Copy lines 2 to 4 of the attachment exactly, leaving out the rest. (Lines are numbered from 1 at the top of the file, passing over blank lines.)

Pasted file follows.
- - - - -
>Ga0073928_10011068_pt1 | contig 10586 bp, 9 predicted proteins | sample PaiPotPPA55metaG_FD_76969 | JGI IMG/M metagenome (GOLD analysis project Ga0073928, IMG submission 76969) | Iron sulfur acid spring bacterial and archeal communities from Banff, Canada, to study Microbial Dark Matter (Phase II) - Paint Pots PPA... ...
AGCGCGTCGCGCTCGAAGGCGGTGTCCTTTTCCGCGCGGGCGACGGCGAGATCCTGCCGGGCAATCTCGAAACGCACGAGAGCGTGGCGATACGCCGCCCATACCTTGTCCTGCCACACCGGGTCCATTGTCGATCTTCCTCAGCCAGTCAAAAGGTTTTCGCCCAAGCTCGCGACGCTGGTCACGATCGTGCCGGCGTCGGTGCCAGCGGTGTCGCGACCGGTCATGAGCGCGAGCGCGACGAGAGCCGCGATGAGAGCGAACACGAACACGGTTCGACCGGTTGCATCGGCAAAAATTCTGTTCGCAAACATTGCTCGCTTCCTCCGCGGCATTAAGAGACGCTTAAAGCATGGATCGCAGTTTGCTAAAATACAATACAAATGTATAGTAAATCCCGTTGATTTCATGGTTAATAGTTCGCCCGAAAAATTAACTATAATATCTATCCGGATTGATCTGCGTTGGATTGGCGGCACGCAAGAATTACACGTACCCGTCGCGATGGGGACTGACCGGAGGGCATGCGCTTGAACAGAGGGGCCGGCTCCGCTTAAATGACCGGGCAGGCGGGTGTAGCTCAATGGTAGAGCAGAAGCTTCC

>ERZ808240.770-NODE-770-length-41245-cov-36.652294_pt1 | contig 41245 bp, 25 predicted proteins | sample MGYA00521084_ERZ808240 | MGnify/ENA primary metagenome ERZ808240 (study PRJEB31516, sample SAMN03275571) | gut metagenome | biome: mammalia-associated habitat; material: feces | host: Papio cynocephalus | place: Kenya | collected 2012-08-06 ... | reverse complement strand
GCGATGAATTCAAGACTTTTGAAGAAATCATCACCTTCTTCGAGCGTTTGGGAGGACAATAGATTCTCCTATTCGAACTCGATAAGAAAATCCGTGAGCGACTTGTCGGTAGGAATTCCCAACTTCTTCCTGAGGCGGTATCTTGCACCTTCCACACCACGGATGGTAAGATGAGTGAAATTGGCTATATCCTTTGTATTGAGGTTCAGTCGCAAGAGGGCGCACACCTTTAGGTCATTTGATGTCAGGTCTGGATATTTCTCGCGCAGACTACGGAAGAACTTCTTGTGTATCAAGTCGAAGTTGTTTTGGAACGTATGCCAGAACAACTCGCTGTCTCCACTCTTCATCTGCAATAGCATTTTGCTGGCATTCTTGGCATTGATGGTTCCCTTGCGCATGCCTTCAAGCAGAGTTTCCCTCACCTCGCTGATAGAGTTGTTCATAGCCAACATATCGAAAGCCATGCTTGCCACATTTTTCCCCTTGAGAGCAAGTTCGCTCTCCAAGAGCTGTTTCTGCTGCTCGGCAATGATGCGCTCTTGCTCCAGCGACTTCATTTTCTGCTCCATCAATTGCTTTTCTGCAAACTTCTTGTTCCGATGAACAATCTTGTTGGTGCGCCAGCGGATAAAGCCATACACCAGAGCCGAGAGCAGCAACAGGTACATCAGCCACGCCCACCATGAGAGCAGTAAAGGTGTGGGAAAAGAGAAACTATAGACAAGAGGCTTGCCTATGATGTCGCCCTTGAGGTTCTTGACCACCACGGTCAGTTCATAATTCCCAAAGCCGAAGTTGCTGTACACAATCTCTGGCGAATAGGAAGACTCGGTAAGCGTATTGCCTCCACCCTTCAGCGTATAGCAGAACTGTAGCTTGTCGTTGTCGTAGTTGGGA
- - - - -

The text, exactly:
AGCGCGTCGCGCTCGAAGGCGGTGTCCTTTTCCGCGCGGGCGACGGCGAGATCCTGCCGGGCAATCTCGAAACGCACGAGAGCGTGGCGATACGCCGCCCATACCTTGTCCTGCCACACCGGGTCCATTGTCGATCTTCCTCAGCCAGTCAAAAGGTTTTCGCCCAAGCTCGCGACGCTGGTCACGATCGTGCCGGCGTCGGTGCCAGCGGTGTCGCGACCGGTCATGAGCGCGAGCGCGACGAGAGCCGCGATGAGAGCGAACACGAACACGGTTCGACCGGTTGCATCGGCAAAAATTCTGTTCGCAAACATTGCTCGCTTCCTCCGCGGCATTAAGAGACGCTTAAAGCATGGATCGCAGTTTGCTAAAATACAATACAAATGTATAGTAAATCCCGTTGATTTCATGGTTAATAGTTCGCCCGAAAAATTAACTATAATATCTATCCGGATTGATCTGCGTTGGATTGGCGGCACGCAAGAATTACACGTACCCGTCGCGATGGGGACTGACCGGAGGGCATGCGCTTGAACAGAGGGGCCGGCTCCGCTTAAATGACCGGGCAGGCGGGTGTAGCTCAATGGTAGAGCAGAAGCTTCC

>ERZ808240.770-NODE-770-length-41245-cov-36.652294_pt1 | contig 41245 bp, 25 predicted proteins | sample MGYA00521084_ERZ808240 | MGnify/ENA primary metagenome ERZ808240 (study PRJEB31516, sample SAMN03275571) | gut metagenome | biome: mammalia-associated habitat; material: feces | host: Papio cynocephalus | place: Kenya | collected 2012-08-06 ... | reverse complement strand
GCGATGAATTCAAGACTTTTGAAGAAATCATCACCTTCTTCGAGCGTTTGGGAGGACAATAGATTCTCCTATTCGAACTCGATAAGAAAATCCGTGAGCGACTTGTCGGTAGGAATTCCCAACTTCTTCCTGAGGCGGTATCTTGCACCTTCCACACCACGGATGGTAAGATGAGTGAAATTGGCTATATCCTTTGTATTGAGGTTCAGTCGCAAGAGGGCGCACACCTTTAGGTCATTTGATGTCAGGTCTGGATATTTCTCGCGCAGACTACGGAAGAACTTCTTGTGTATCAAGTCGAAGTTGTTTTGGAACGTATGCCAGAACAACTCGCTGTCTCCACTCTTCATCTGCAATAGCATTTTGCTGGCATTCTTGGCATTGATGGTTCCCTTGCGCATGCCTTCAAGCAGAGTTTCCCTCACCTCGCTGATAGAGTTGTTCATAGCCAACATATCGAAAGCCATGCTTGCCACATTTTTCCCCTTGAGAGCAAGTTCGCTCTCCAAGAGCTGTTTCTGCTGCTCGGCAATGATGCGCTCTTGCTCCAGCGACTTCATTTTCTGCTCCATCAATTGCTTTTCTGCAAACTTCTTGTTCCGATGAACAATCTTGTTGGTGCGCCAGCGGATAAAGCCATACACCAGAGCCGAGAGCAGCAACAGGTACATCAGCCACGCCCACCATGAGAGCAGTAAAGGTGTGGGAAAAGAGAAACTATAGACAAGAGGCTTGCCTATGATGTCGCCCTTGAGGTTCTTGACCACCACGGTCAGTTCATAATTCCCAAAGCCGAAGTTGCTGTACACAATCTCTGGCGAATAGGAAGACTCGGTAAGCGTATTGCCTCCACCCTTCAGCGTATAGCAGAACTGTAGCTTGTCGTTGTCGTAGTTGGGA